HOW IT CAME TO BE
“A Trip Around the World with DWIGHT L. ELMENDORF, Lecturer and Traveler.”
Venice is built on a group of little islands. At a depth of from ten to fifteen feet there is a firm bed of clay; below that a bed of sand or gravel, and then a layer of peat. Artesian wells dug to the depth of sixteen hundred feet have shown a regular succession of these beds. On this base, piles, where they have been used for the foundation, have become petrified. So the city may be described actually as having been built up from the bed of the sea. In its physical aspect it may be summed up by saying that Venice stands on 117 small islands formed by something like 150 canals and joined together by 378 bridges.
There is but little in the way of sidewalks. Occasional narrow paths of stone skirt the canals; but in many places the water laps the very walls of the buildings, and transportation is to be had only by boat. Of course there are many lanes and passages among the houses; but the general effect is such as would make an impression on the traveler of a city set in the sea, and the people live, move, and have their being on either stone or water. They are strangers to groves, shady lanes, and country places. Some of the inhabitants of Venice have never seen a horse or a cow.
These black-painted craft take the place of cabs in Venice. They are propelled by a gondolier, who stands at the rear.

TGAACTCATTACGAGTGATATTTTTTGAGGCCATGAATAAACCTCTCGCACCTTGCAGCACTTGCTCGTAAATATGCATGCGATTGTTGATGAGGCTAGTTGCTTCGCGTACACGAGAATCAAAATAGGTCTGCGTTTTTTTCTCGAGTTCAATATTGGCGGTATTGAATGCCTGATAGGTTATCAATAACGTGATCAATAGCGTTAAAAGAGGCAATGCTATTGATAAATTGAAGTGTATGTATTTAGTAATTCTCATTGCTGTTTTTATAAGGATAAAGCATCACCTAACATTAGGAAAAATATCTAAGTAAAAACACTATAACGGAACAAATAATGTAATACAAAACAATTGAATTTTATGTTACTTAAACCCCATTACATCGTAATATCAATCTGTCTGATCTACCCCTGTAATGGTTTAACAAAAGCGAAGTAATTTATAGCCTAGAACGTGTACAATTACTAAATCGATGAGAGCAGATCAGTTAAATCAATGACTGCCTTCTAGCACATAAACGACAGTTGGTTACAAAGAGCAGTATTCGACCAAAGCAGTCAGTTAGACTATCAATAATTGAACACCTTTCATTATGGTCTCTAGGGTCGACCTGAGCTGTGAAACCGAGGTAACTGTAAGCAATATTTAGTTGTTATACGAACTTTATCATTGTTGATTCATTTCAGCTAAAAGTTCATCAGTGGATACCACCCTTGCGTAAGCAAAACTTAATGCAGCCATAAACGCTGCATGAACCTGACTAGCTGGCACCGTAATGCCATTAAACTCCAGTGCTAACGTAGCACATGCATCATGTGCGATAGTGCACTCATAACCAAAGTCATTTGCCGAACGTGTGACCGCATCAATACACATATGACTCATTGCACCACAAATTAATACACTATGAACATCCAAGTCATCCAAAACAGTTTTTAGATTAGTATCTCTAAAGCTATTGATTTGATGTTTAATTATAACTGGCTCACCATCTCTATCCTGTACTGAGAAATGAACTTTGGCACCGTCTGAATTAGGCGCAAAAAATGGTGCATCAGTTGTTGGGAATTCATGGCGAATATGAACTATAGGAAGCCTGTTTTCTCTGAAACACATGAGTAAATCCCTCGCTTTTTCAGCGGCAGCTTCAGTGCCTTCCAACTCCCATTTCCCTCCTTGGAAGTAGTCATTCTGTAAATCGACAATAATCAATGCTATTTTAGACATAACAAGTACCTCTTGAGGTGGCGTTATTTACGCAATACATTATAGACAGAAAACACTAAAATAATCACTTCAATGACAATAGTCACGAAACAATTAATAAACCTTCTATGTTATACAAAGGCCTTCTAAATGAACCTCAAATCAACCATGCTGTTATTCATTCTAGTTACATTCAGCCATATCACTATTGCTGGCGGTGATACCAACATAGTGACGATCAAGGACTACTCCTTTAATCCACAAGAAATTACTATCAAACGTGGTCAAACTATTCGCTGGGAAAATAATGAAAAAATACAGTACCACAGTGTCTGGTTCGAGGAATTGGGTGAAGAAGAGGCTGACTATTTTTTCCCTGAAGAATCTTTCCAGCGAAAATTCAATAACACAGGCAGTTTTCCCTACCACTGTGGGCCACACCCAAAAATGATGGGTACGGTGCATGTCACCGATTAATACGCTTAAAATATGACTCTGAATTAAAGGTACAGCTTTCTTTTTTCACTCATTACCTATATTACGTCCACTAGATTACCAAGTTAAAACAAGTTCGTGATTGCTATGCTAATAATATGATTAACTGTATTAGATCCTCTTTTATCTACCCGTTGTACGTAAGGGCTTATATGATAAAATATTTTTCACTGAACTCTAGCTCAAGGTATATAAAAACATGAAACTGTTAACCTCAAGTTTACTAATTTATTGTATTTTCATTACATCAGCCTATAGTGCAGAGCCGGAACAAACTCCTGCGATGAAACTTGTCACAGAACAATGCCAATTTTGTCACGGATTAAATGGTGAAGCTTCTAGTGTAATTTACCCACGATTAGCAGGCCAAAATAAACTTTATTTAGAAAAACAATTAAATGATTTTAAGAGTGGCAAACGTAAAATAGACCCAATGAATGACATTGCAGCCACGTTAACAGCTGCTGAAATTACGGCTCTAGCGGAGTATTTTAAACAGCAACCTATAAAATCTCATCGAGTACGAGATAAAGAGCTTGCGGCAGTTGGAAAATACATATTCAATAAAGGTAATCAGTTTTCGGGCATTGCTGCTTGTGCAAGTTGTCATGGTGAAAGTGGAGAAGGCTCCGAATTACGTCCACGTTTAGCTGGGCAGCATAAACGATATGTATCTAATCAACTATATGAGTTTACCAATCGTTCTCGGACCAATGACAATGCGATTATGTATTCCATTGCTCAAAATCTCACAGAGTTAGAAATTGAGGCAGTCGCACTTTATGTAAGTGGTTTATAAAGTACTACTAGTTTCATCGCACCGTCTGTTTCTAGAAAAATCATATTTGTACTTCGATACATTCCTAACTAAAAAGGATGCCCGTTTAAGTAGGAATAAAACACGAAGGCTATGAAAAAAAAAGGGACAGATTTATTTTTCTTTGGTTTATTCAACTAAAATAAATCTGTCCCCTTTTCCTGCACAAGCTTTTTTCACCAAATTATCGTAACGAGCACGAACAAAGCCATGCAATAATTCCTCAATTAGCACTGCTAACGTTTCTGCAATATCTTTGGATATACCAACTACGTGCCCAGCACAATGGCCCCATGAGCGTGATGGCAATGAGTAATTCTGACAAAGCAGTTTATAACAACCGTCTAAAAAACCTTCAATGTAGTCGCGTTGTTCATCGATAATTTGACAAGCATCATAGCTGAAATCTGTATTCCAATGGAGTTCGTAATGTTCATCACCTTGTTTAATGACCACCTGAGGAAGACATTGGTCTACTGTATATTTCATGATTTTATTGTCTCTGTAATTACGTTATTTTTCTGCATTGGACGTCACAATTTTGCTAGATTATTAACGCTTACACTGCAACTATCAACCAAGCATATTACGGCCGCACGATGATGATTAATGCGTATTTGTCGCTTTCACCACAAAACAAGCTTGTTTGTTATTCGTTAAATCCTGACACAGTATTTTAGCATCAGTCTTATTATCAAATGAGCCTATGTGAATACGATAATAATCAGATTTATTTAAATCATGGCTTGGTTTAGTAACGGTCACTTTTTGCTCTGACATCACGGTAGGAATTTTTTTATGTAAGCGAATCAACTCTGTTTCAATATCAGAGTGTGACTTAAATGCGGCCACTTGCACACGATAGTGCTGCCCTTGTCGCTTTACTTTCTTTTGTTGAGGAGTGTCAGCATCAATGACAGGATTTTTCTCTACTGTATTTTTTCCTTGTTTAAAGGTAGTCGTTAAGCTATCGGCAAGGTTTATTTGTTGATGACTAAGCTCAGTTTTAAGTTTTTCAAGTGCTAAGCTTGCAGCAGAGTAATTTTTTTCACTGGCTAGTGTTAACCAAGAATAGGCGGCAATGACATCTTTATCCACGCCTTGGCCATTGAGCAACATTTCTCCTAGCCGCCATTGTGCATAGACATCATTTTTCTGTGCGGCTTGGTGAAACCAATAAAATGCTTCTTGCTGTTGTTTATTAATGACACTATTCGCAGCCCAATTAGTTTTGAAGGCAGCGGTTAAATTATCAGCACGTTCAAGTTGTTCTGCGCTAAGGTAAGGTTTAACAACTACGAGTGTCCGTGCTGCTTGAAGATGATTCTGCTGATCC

The city is divided into two parts by the Grand Canal, which is nearly two miles in length and varies from 100 to 200 feet in width. It makes a fine curve like the letter S, and by this it displays to advantage the magnificent residences that line it. There on its gleaming surface are to be seen the brilliant pageants of the city,—gondolas and autoboats in great number, gay parties, chatting and laughing and tossing flowers, and the whole stretch a blaze of intoxicating color. Some of the most attractive views of Venice are to be had not from within the canal, but from some point out in the lagoon. Your map of Venice will show you the city not literally situated in the Adriatic Sea, but located within the lagoon and protected from the outer sea by long sand hills strengthened by bulwarks of masonry. From the strip to the mainland, across the lagoon, where Venice is situated, the distance is about five miles, and in this stretch of water you will see many striped posts called “pali.” These mark the navigable channels about the city.
VENICE AND THE ADRIATIC SEA
A panorama of the beautiful “Island City.”
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